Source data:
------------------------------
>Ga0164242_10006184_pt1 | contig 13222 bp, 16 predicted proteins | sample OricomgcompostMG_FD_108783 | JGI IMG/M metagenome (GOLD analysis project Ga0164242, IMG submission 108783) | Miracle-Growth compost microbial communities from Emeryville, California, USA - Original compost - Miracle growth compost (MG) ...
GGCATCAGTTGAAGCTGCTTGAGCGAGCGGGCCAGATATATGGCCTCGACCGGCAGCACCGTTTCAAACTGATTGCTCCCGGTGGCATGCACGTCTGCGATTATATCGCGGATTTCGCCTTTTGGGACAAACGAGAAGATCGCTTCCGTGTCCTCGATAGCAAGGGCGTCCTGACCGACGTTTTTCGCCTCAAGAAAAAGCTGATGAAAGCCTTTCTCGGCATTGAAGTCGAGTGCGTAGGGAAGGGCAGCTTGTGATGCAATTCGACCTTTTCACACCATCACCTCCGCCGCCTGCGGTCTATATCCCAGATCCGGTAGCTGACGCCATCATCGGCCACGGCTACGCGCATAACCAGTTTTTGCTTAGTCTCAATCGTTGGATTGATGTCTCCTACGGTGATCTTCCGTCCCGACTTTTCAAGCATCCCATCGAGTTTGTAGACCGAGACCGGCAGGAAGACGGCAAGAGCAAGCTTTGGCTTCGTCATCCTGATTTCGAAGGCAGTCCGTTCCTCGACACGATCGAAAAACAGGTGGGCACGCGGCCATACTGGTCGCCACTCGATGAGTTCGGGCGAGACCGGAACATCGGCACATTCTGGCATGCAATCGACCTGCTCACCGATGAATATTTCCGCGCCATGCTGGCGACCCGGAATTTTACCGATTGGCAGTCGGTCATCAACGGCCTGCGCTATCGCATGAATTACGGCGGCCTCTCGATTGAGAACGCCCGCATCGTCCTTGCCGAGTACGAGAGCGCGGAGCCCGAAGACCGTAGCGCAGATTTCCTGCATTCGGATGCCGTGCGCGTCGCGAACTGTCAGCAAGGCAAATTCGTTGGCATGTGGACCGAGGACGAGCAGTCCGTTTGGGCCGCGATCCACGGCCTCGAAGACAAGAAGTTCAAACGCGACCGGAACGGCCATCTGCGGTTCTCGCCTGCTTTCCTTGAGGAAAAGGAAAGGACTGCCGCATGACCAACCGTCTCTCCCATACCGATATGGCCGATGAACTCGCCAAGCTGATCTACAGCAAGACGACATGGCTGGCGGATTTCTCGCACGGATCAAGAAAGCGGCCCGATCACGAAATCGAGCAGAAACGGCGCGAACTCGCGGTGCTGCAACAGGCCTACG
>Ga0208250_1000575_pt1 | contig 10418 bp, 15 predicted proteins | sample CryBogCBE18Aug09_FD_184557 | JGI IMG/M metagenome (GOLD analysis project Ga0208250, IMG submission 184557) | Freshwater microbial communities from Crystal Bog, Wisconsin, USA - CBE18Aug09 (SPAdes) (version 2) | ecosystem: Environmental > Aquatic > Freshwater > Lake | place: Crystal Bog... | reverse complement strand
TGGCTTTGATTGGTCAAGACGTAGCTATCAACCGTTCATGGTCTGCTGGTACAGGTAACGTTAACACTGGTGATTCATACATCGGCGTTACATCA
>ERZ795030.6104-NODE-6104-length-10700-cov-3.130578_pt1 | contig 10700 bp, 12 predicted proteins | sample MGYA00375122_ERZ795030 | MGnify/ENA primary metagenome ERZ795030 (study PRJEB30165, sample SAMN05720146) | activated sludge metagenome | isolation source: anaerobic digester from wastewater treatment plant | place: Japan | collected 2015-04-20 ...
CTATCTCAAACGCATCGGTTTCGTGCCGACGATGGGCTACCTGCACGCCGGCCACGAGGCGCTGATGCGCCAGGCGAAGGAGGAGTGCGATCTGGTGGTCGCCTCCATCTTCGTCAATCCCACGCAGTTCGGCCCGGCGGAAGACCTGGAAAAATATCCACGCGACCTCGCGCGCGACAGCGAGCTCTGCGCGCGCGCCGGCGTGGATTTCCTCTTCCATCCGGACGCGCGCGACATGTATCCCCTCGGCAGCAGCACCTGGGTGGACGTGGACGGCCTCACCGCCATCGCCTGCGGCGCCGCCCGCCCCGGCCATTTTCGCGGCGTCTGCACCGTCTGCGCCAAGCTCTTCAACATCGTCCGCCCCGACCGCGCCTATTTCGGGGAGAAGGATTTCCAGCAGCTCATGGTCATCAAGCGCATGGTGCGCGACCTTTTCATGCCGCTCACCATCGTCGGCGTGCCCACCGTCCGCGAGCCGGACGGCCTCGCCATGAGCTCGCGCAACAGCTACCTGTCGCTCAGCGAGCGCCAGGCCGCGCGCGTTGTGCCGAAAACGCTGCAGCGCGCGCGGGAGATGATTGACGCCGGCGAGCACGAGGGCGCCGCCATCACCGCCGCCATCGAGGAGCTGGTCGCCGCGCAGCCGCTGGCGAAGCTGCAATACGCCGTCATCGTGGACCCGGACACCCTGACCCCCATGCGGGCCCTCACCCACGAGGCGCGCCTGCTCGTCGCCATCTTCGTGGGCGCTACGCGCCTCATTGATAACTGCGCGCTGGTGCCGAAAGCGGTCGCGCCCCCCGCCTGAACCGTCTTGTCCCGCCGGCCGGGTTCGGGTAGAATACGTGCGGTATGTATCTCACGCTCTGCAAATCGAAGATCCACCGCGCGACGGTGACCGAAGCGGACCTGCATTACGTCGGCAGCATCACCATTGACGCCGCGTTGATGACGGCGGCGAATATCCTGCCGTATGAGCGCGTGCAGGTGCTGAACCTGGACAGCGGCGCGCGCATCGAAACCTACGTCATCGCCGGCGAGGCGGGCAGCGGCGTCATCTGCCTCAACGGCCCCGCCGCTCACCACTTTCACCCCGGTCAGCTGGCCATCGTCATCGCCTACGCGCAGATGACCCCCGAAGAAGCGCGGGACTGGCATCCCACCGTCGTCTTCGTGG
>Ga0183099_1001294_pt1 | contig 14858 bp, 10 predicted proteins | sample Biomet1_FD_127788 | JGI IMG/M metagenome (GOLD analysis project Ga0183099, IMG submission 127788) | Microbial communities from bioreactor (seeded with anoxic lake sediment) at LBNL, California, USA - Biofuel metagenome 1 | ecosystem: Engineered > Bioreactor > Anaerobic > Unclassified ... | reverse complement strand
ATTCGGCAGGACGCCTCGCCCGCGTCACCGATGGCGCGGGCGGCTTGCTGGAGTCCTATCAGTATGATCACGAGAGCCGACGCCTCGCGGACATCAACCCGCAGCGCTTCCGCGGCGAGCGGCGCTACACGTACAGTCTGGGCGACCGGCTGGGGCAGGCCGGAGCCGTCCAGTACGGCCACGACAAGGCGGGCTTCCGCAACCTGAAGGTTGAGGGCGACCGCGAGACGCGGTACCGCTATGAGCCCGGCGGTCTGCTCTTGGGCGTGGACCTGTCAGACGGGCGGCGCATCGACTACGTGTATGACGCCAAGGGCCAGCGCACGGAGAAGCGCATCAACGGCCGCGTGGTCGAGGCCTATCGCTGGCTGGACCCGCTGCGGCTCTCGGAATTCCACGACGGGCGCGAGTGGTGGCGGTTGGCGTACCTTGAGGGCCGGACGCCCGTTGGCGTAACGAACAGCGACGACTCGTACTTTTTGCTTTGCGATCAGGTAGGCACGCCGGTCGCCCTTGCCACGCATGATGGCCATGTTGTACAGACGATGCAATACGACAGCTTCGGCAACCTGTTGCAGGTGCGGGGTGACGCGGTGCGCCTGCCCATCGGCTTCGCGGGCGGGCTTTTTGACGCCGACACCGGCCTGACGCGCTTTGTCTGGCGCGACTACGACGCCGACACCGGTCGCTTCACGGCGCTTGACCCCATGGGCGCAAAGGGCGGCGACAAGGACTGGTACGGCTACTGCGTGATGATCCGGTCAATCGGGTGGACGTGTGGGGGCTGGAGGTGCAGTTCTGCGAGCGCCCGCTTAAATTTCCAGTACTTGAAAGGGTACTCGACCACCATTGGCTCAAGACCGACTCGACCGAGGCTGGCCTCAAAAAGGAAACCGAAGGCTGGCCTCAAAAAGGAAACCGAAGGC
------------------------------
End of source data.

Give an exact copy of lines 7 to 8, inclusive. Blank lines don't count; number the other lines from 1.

>Ga0183099_1001294_pt1 | contig 14858 bp, 10 predicted proteins | sample Biomet1_FD_127788 | JGI IMG/M metagenome (GOLD analysis project Ga0183099, IMG submission 127788) | Microbial communities from bioreactor (seeded with anoxic lake sediment) at LBNL, California, USA - Biofuel metagenome 1 | ecosystem: Engineered > Bioreactor > Anaerobic > Unclassified ... | reverse complement strand
ATTCGGCAGGACGCCTCGCCCGCGTCACCGATGGCGCGGGCGGCTTGCTGGAGTCCTATCAGTATGATCACGAGAGCCGACGCCTCGCGGACATCAACCCGCAGCGCTTCCGCGGCGAGCGGCGCTACACGTACAGTCTGGGCGACCGGCTGGGGCAGGCCGGAGCCGTCCAGTACGGCCACGACAAGGCGGGCTTCCGCAACCTGAAGGTTGAGGGCGACCGCGAGACGCGGTACCGCTATGAGCCCGGCGGTCTGCTCTTGGGCGTGGACCTGTCAGACGGGCGGCGCATCGACTACGTGTATGACGCCAAGGGCCAGCGCACGGAGAAGCGCATCAACGGCCGCGTGGTCGAGGCCTATCGCTGGCTGGACCCGCTGCGGCTCTCGGAATTCCACGACGGGCGCGAGTGGTGGCGGTTGGCGTACCTTGAGGGCCGGACGCCCGTTGGCGTAACGAACAGCGACGACTCGTACTTTTTGCTTTGCGATCAGGTAGGCACGCCGGTCGCCCTTGCCACGCATGATGGCCATGTTGTACAGACGATGCAATACGACAGCTTCGGCAACCTGTTGCAGGTGCGGGGTGACGCGGTGCGCCTGCCCATCGGCTTCGCGGGCGGGCTTTTTGACGCCGACACCGGCCTGACGCGCTTTGTCTGGCGCGACTACGACGCCGACACCGGTCGCTTCACGGCGCTTGACCCCATGGGCGCAAAGGGCGGCGACAAGGACTGGTACGGCTACTGCGTGATGATCCGGTCAATCGGGTGGACGTGTGGGGGCTGGAGGTGCAGTTCTGCGAGCGCCCGCTTAAATTTCCAGTACTTGAAAGGGTACTCGACCACCATTGGCTCAAGACCGACTCGACCGAGGCTGGCCTCAAAAAGGAAACCGAAGGCTGGCCTCAAAAAGGAAACCGAAGGC